Carolyn gail said...

As Robert Burns said " Man's inhumanity to man makes countless thousands mourn. "

The simple answer to "What is wrong with people ???" is inhumanity. A young man's life is sacrificed for material goods and in a country where life is thought to be valued. How sad that its come to this.

I love your "keep it simple " lifestyle. Growing up in the rural South we never went Christmas shopping. We had to be creative in making gifts and just enjoying each other's presence as we celebrated the birthday of the Christ child in a small country church. Those are the Christmases I remember most.

I like to donate food to the poor and our homeless animal friends at Christmas.

I wish more people would join your lifestyle away from materialism toward the true meaning of life.

Kim said...

YES! Made me sick and still makes me sick to think about it, as does thinking about those who get trampled at sporting events.

I don't know that I'm contributing to change, but I do try to treat my fellow man as I'd wish to be treated. Each and every one of us, no matter the circumstances or station, deserves a degree of respect simply because we are human beings. If we all just treated every other person with respect, the world would change.

I am trying to cut back. I am growing more food and participating in a CSA in the summer. I'm making more gifts and buying handmade when I can. Maybe that does help, too.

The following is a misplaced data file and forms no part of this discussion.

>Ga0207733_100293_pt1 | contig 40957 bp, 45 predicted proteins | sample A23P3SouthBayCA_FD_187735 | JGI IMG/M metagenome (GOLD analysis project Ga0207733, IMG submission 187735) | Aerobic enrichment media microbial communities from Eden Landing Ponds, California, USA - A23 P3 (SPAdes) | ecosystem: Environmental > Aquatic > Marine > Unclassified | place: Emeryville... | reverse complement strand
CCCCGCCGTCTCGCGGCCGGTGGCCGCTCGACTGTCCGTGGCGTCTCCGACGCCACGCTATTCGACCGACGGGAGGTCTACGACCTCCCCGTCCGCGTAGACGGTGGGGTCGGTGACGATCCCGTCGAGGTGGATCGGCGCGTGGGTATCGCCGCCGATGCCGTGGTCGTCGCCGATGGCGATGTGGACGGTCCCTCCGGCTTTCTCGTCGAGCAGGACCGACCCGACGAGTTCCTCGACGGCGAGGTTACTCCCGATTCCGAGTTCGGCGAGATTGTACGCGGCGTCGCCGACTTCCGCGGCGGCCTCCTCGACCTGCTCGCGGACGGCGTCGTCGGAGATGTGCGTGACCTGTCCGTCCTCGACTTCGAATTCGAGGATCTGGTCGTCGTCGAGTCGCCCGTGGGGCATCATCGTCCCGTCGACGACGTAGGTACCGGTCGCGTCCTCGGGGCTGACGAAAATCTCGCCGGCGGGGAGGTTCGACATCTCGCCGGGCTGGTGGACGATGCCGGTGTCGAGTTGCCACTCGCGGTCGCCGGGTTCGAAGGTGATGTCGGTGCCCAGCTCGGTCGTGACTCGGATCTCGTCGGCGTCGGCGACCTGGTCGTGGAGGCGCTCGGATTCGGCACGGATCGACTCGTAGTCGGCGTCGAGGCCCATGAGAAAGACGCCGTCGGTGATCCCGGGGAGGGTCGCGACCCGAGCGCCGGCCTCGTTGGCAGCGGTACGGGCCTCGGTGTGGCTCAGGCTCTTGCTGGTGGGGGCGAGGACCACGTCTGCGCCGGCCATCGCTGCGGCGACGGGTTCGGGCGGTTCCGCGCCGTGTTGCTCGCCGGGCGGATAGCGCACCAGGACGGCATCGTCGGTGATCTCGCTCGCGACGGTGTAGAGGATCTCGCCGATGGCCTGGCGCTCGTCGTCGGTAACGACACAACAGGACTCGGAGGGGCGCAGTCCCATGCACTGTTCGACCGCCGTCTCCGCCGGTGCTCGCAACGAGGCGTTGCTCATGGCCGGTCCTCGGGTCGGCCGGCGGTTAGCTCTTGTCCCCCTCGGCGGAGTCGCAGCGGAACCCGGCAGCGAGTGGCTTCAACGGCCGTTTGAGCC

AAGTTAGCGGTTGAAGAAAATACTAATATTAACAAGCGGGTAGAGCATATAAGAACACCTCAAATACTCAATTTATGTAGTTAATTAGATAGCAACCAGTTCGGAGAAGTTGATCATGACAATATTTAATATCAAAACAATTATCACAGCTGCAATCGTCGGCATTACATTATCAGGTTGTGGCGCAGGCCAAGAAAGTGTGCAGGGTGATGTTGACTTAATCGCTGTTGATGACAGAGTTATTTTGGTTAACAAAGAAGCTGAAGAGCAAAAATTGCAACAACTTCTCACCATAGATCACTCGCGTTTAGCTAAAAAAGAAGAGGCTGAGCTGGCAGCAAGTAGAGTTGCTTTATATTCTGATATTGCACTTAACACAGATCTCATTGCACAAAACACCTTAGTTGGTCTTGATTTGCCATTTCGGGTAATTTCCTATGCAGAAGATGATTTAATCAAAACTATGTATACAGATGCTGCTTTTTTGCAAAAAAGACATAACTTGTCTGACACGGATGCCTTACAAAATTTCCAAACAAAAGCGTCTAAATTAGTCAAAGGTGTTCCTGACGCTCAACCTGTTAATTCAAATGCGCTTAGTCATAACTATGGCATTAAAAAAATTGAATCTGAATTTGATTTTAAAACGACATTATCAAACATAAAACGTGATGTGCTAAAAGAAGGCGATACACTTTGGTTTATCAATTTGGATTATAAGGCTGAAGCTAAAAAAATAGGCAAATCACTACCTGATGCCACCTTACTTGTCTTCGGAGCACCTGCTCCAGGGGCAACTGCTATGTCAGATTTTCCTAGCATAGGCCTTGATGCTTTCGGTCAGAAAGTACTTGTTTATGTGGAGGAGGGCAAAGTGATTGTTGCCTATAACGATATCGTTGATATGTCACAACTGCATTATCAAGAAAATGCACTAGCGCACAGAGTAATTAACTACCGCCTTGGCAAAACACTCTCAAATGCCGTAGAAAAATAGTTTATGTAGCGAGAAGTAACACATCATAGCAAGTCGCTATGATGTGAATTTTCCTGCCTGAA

livinginalocalzone said...

Oh yes!! When I heard about this it made me sick. Just to think about it (which I've been doing the past week) is frightening.
I am trying to do what I can to, as another poster mentioned, treat the world (and the people in it) so as to show that everything has intrinsic value in some way and deserves respect. My CSA shares have done more than give me good food, it helps support those who also care and tend for the earth - and also help connect me to that process. Growing food this past summer and fall had even a more profound effect. And each time I knead dough, it hits home for some reason.
One of the things that I think is most important is to help young people see how their lives interact with others and how they can also be stewards of the world around them. I just fell into it from my parents, without even realizing it. As a child, things just seem to work because it is interesting, and then it becomes ingrained I think. Being the change.... something to remember.